Phishing, Now Pharming: Fraudsters Trying to Harvest Online Identities?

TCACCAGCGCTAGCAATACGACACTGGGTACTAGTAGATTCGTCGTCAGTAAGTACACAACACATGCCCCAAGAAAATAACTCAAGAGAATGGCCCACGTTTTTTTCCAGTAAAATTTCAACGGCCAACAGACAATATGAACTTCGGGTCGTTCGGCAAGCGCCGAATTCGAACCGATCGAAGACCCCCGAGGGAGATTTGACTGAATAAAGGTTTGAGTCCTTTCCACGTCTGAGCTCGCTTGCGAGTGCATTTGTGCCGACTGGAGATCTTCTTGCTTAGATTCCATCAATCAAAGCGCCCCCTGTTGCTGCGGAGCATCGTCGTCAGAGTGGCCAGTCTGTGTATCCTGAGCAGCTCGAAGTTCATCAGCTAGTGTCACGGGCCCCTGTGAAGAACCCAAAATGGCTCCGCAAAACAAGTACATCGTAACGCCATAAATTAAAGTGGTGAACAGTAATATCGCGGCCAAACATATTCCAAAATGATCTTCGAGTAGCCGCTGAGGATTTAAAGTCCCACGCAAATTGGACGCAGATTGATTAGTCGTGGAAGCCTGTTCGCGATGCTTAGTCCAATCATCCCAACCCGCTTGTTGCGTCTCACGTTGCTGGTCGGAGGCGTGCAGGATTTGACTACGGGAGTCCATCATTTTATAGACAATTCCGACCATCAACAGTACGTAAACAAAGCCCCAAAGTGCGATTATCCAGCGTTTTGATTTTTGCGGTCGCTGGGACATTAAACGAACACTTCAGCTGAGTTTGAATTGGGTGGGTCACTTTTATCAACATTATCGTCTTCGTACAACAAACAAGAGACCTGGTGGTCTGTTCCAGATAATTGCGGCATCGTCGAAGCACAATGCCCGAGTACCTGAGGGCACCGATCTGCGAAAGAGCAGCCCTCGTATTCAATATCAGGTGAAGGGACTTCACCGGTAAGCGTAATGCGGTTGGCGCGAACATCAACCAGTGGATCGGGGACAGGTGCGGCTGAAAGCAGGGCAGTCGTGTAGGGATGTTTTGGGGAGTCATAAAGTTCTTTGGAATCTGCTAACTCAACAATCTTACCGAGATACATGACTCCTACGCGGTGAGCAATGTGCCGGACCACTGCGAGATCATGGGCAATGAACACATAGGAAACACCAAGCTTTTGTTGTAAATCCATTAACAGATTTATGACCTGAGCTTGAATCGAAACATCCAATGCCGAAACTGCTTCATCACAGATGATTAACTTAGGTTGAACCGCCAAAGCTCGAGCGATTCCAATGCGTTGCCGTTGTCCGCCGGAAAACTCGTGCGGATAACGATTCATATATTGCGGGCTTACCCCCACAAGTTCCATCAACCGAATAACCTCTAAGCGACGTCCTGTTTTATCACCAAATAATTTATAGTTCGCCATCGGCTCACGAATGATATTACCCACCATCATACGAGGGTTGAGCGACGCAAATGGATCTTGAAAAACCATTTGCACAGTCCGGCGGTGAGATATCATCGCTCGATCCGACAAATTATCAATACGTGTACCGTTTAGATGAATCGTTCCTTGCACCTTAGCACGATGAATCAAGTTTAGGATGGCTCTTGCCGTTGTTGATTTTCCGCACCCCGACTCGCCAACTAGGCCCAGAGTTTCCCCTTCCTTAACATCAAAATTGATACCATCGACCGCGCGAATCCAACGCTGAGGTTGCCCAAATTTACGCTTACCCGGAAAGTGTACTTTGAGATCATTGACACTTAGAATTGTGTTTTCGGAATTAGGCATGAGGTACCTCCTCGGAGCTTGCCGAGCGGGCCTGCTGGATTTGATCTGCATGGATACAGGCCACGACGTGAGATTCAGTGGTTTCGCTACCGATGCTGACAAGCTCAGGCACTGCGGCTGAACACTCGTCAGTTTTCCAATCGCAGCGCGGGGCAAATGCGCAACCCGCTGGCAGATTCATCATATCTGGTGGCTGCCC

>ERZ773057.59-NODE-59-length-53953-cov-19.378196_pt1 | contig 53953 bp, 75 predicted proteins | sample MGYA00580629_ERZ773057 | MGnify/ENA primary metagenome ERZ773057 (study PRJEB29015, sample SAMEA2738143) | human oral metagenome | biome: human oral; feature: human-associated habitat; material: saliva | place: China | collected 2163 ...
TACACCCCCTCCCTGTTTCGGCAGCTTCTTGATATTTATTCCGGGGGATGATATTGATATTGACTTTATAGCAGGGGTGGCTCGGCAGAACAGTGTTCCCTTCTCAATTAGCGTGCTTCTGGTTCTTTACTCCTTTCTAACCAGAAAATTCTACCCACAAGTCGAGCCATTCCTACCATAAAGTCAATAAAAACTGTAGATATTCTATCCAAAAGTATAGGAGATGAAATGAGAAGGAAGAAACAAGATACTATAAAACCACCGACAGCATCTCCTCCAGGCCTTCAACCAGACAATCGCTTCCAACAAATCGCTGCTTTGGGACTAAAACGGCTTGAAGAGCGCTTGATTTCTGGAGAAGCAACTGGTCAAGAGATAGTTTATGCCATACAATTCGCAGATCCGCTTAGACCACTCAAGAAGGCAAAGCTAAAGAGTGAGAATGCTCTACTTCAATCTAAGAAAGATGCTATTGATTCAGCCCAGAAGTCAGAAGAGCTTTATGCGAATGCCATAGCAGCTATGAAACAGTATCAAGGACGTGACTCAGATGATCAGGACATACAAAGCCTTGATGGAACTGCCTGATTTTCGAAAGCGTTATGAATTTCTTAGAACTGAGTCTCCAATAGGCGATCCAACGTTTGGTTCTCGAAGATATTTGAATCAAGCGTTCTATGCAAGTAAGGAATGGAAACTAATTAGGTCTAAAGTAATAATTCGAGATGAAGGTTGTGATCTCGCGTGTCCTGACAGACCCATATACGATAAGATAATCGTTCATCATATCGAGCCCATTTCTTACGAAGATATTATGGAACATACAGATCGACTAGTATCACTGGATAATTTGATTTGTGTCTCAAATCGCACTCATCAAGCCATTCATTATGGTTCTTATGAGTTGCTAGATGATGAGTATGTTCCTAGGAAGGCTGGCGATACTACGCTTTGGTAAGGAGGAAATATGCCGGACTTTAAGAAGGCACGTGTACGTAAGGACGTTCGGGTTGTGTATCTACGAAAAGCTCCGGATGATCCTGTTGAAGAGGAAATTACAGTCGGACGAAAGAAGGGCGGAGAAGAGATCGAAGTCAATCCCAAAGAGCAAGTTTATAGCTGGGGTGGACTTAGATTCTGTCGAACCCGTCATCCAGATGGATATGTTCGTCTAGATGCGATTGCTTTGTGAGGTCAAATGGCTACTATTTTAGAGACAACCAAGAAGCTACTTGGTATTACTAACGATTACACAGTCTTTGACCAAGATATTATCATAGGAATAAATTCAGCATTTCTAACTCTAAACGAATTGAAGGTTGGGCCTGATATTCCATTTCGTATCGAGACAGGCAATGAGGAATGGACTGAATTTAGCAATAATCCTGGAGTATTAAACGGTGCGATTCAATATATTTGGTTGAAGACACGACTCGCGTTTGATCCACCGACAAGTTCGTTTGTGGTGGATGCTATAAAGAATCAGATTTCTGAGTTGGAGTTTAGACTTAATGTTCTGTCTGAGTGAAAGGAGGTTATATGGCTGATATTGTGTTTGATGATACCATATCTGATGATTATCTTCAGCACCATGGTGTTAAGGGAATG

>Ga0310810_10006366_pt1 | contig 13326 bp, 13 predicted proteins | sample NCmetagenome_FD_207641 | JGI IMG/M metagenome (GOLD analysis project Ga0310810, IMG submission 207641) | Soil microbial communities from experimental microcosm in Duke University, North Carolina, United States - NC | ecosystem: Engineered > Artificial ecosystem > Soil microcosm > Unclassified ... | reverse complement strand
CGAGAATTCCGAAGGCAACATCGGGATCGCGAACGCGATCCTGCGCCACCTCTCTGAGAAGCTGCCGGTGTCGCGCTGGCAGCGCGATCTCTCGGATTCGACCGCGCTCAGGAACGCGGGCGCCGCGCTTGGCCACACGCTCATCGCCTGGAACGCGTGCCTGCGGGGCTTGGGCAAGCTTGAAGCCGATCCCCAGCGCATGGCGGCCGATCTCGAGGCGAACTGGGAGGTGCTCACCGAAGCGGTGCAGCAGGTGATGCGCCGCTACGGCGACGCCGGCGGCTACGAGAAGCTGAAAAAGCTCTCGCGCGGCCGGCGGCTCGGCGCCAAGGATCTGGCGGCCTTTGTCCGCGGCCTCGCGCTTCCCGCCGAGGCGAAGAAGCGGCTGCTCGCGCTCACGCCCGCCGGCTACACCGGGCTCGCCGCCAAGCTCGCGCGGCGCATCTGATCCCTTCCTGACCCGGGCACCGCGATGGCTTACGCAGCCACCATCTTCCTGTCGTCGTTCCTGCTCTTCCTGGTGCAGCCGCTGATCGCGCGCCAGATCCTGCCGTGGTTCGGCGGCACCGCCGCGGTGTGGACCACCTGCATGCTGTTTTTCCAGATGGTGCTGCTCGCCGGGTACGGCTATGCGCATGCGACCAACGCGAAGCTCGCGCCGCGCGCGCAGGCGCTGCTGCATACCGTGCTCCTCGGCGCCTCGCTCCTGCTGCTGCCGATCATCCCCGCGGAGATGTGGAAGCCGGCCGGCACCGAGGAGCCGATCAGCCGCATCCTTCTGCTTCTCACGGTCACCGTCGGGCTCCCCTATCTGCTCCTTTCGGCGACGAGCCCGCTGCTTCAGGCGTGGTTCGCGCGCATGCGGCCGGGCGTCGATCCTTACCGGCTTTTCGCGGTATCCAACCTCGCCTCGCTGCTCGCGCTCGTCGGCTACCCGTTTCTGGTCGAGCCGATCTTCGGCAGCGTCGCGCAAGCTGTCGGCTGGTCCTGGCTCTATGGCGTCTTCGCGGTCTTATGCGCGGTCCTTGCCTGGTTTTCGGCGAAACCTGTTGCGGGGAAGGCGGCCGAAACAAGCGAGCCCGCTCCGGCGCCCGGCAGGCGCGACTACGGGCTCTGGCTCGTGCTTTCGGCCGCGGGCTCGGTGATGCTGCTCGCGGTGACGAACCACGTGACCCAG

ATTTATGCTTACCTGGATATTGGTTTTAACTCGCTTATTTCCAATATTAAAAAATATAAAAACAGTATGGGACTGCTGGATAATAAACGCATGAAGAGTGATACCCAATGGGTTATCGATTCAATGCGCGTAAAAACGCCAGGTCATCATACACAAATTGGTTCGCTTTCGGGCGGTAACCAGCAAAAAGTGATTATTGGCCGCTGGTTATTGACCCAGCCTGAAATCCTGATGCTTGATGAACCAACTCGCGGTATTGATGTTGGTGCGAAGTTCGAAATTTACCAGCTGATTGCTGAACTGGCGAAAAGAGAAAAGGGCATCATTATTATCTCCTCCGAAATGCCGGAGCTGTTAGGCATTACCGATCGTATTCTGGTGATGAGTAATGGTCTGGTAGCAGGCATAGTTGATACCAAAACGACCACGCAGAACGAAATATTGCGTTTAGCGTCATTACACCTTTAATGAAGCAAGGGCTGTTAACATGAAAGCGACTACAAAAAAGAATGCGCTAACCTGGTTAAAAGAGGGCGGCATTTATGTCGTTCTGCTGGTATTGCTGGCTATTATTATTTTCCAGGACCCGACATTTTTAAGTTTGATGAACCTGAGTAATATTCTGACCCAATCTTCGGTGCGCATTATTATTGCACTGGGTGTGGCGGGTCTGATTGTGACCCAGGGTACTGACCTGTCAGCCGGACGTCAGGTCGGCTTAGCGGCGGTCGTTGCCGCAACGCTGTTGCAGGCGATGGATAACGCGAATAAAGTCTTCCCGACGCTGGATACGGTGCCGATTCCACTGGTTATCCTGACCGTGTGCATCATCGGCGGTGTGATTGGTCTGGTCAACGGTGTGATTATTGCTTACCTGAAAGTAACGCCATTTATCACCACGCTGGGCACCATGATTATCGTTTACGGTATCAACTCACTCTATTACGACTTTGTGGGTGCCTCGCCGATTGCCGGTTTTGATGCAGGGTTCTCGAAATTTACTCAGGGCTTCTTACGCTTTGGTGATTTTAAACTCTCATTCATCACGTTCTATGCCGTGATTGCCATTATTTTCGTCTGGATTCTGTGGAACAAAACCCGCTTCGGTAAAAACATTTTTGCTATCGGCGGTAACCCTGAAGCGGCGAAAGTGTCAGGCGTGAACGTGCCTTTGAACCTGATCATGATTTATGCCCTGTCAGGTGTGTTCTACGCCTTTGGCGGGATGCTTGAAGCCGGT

COLUMBIA, S.C. - First phishing. Now pharming. While phishing depends on luring unsuspecting users one-by-one to fake online banking or other e-commerce sites where the fraudster hopes they'll enter their real ID and passwords, pharming aims to harvest victims en masse by invisibly directing them there. The first stirrings of such attempts have already been felt, primarily in Great Britain, according to scattered reports. The term itself also is new, but the techniques used to pull it off are not, according to David Jevans, chair of the Anti-Phishing Working Group (www.antiphishing.org), a coalition of more than 500 financial services providers, law enforcement agencies, Internet service providers and other technology vendors. "Pharming uses DNS cache poisoning, which has been around since 1999. The difference now is that there's a reason to do it," says Jevans, senior vice president of business development at Teros Inc., a California-based provider of application security devices. "How many real identity thieves were there around in 1999? Not very many," Jevans says. "Now there's an entire criminal supply chain where you can buy identities." DNS cache poisoning has a simple definition: DNS stands for domain name system, the system by which numbers become working Internet address, as it were. Cache simply means a holding area of data. And poisoning it means injecting false information so that requests are diverted from their intended destinations. The way that's done is through a kind of malware typically called Trojan horses, malicious executable code that rewrites the host file on the end user's PC and sends the user to the spoof site, in this case, even if the user uses the old tried-and-true method of punching in the site name instead of clicking on a hot link. And that helps make it even more pernicious than phishing, says Kelly Dowell, director of the Credit Union Information Security Professionals Association. "There's no real need to trick the user once that Trojan is in the system," Dowell says. "It just sits there dormant on your machine until you actually go through the normal routine of logging on to a banking site." Dowell also says that pharming is the next evolution of cyberattacks, evolving as phishing becomes less effective over time as consumers become more educated about how to avoid taking the bait. The same process, only on the technology side, remains the best defense against pharming, says another industry participant, David Meunier, chief information security officer at CUNA Mutual in Madison, Wis., who has some words of advice for credit unions. "I'm not sure yet if pharming will get as big as phishing. For one thing, it's technically more difficult than phishing. Others think it will be that big or bigger, but pharming is still fairly new and I'm on the fence about that," Meunier says. He adds: "But one thing to be aware of is that if it does work, it can affect a lot more people a lot more quickly than phishing. "So our approach is, when you see it, make people aware of it. My first piece of this is to educate. Here it is. Start talking to your infrastructure teams about it. Keep doing the smart, basic things. Patch correctly, use the latest and greatest DNS protections . there are those sorts of things we can do at a minimum in the interim." That's until the defensive technology catches up, says Dowell at Texas-based CUISPA (www.cuispa.org). "Eventually it will," he says, "and there already is technology out there to address phishing which can also address pharming if done right. And education itself is extremely powerful. That means both educating the members and ourselves as a community of credit unions. "If we don't want to go back to brick and mortar, we have to be able to make members believe that the online channel is safe. Credit unions are not immune from this." Meunier at CUNA Mutual would agree. "There's no `security by obscurity' for credit unions like there was," he says. "Crackers are just looking for vulnerabilities. If they find one, boom, you're stuck. So it really comes down to making sure you're doing the right things on your system. Hardening it, using the latest and greatest patches, making sure your audit controls are in place." Dowell and Meunier also both pointed to the need for stronger two-factor authentications. Meanwhile, the far-flung APWG also is keeping its eye on pharming. "We're doing a number of things," says Jevans, the coalition's chair. "That includes trying to get a clear definition of it while dampening the hysteria. It's an important issue but there's no reason to jump up and down about it yet. The reports of it happening are few and far between. "We're also working with network operators and DNS providers to understand the vulnerabilities, to see if we need to do something like implement the next generation of secure DNS. That discussion is going on," he says "But bottom line: We're still trying to understand the problem. I think to some extent, other than the very real malware stuff, some of this may be hypothetical. "And we didn't come up with the term `pharming.' (e-mail security specialist) MX Level just did. We view it as just another form of phishing and crime, but people are using the term now and you've got to go with the flow." -